Editor’s note: Lucy Davison is managing director at Keen as Mustard, a London marketing agency. She can be reached at lucy@mustardmarketing.com.

There are many brilliant people in the research and consumer insight business who advise clients on all aspects of marketing, customer experience, innovation and branding but who often do not apply what they preach to their own businesses. Now, I know how hard it is to step back from your own organization and see it clearly – flaws and all. It is even harder to put yourself in the shoes of your potential clients to see what they see and hear what they hear about your company. I have run a small marketing agency for six years and guess what we’re worst at? Yes, that would be our own marketing. We are so focused on delivering brilliant work for clients and trying to make some money that we forget to update our own Web site, write that blog or tweet that message. So I feel your pain.

But just because something is hard to get around to doesn’t mean we shouldn’t focus on it. So this article is the first of a short – hopefully helpful – series on different aspects of marketing and communications for researchers. These will be mostly for agency researchers but I will also focus on how to communicate insights so that clients can ensure their research makes a difference.

First, I am going to suggest that a strong brand is an asset that researchers should exploit much more than they currently do. We all know there are books upon books written about brands and brand positioning but here’s what I think really matters for a research brand.

Be yourself. What is it about you, your culture, personality or values that makes you, you? It could be what you do but it’s easier to be distinctive in terms of how you do it or what the overall experience is working with your company. You need to express and communicate your values (and no more than three of them please!). Every organization has something special and different, however small. Build on it.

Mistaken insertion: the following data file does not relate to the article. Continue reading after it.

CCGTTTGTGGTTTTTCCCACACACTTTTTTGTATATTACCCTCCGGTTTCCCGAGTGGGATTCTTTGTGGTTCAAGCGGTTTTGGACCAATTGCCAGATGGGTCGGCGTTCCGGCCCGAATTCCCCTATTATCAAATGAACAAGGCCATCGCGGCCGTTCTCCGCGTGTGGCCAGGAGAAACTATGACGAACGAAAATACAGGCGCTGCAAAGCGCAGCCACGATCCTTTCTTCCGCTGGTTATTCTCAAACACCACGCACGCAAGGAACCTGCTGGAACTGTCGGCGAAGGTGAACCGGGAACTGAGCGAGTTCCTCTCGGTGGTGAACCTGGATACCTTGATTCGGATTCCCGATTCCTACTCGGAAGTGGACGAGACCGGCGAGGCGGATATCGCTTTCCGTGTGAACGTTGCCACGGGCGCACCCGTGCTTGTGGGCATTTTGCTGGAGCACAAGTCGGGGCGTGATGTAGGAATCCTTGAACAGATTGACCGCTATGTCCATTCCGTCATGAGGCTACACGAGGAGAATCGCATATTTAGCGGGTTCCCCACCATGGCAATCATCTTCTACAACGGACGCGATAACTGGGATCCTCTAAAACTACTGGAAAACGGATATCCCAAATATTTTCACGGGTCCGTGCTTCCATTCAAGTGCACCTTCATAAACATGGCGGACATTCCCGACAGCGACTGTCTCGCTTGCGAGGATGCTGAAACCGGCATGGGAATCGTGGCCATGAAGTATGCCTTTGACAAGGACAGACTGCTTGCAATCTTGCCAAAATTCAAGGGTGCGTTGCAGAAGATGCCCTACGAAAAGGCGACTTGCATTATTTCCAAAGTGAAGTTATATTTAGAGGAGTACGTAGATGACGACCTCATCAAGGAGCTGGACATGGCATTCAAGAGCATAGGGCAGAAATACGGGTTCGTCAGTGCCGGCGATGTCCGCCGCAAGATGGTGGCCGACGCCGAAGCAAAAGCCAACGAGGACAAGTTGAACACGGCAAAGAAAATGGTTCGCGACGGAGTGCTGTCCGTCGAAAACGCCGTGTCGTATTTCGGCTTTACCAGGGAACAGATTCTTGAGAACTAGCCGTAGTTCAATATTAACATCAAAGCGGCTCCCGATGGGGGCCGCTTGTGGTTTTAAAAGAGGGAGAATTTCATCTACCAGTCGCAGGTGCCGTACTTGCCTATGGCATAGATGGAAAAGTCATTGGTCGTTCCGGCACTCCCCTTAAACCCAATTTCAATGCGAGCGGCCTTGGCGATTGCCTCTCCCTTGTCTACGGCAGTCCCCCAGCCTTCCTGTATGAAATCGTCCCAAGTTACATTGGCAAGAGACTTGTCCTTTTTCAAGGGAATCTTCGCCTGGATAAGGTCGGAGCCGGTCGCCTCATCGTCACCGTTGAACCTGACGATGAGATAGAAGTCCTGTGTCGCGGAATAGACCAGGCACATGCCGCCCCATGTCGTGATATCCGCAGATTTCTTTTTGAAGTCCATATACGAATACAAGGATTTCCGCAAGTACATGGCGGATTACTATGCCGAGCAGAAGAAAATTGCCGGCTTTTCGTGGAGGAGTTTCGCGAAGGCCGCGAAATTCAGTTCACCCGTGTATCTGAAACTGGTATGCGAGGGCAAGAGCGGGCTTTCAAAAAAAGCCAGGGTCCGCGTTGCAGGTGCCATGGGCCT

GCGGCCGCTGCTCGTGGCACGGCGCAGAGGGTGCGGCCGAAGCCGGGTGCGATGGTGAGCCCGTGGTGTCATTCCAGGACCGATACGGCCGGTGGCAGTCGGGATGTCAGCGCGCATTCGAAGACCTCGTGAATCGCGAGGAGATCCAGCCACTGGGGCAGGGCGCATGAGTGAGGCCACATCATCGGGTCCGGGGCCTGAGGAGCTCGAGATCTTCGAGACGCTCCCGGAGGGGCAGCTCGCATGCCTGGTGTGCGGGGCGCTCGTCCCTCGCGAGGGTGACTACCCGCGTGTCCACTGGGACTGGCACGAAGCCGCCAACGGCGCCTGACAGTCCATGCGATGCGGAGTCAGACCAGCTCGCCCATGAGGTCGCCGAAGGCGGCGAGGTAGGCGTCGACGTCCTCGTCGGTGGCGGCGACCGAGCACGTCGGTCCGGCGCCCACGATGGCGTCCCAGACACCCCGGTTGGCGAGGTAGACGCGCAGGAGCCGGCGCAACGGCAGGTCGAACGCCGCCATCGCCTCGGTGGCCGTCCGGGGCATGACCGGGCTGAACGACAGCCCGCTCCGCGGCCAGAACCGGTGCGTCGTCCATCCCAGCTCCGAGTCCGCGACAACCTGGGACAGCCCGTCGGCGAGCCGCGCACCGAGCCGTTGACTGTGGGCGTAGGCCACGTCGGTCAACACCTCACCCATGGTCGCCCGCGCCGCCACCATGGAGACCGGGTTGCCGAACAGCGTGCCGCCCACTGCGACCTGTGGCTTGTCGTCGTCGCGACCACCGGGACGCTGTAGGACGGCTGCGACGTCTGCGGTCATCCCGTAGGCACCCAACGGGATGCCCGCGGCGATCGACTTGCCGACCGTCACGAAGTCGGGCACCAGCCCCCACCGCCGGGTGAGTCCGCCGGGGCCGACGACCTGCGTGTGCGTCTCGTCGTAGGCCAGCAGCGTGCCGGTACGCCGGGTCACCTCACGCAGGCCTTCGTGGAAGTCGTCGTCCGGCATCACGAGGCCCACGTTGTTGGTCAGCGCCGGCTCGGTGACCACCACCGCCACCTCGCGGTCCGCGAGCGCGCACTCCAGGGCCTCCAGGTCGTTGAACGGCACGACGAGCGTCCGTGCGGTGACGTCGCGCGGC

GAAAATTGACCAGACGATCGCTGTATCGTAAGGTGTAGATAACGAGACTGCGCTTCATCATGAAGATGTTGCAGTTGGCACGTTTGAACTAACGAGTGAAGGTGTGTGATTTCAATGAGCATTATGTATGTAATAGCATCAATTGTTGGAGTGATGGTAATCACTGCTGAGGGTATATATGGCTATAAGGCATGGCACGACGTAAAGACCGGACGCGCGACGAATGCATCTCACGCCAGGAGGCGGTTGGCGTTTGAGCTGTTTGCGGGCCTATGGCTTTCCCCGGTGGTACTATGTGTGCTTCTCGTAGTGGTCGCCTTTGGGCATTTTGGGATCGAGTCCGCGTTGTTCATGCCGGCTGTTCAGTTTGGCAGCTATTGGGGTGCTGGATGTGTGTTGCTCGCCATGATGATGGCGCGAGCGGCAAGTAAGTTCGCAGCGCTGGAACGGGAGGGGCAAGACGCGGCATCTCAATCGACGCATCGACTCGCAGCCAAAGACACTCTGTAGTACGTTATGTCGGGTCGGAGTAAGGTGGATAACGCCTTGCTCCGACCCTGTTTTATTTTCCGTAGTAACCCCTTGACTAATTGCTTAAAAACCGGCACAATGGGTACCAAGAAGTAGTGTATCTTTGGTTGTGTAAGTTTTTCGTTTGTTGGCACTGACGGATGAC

Stand out. It’s not just for supermarket shelves. All branding is about being distinctive. Be brave and bold with your brand. This means visually as well as verbally. There are so many hackneyed clichés in research brand imagery – brains, mountains, magnifying glasses, handshakes, globes, binoculars, grids, charts . . . just to name a few. Why do researchers have to be so literal and unimaginative? Break the mould! Look at your competition and make sure you are different.

Be consistent. You can stand out with a fresh name, a distinctive logo, a strong tagline, a great Web site, great advertising or even better, a great product experience. But if your branding is inconsistent, customers will be annoyed and confused and lack of conviction will hang around you like a bad smell. If a brand is a guarantee, a sign of trust, you have to deliver it consistently. 

Focus. Back to the first point. You are you. Build on the special and different. If it’s the same as everyone else, don’t talk about it. Stop listing all the products and services you provide or focusing on “hygiene” factors like honesty, reliability and the fact that you have SPSS. No one is going to work with a dishonest, unreliable bunch of people who do not have the basics they need to deliver research but you’d be amazed how many agencies talk about these things as if nothing else mattered. Don’t be afraid to prioritize one part of your offering with your branding. If you are an expert in hard-to-reach audiences or ethnography but also very good at a bunch of other stuff, focus on your strengths first.

Need a professional

So how should you go about this? Do not attempt to do this at home! You need a professional branding design agency that is experienced in B2B branding, preferably in the professional services sector. They will have a process and the ability to create what you need. Just because you are great at explaining data or managing complex research projects does not mean you can design a brand. (I discuss how get the best out of agencies later in this series.)

A few years ago I worked on a rebrand with a large global research company. We worked very hard to get the whole company on board with the changes to the brand and what it meant for the business. We focused on ensuring the internal communication was extensive and involving so that people felt they owned the new identity. It worked extremely well but what really made my day was the reaction from clients. One said, “If your own branding is so great, it makes me think you will be able to take care of my brand.” A strong brand, consistently managed, is a powerful asset that many researchers would do well to exploit.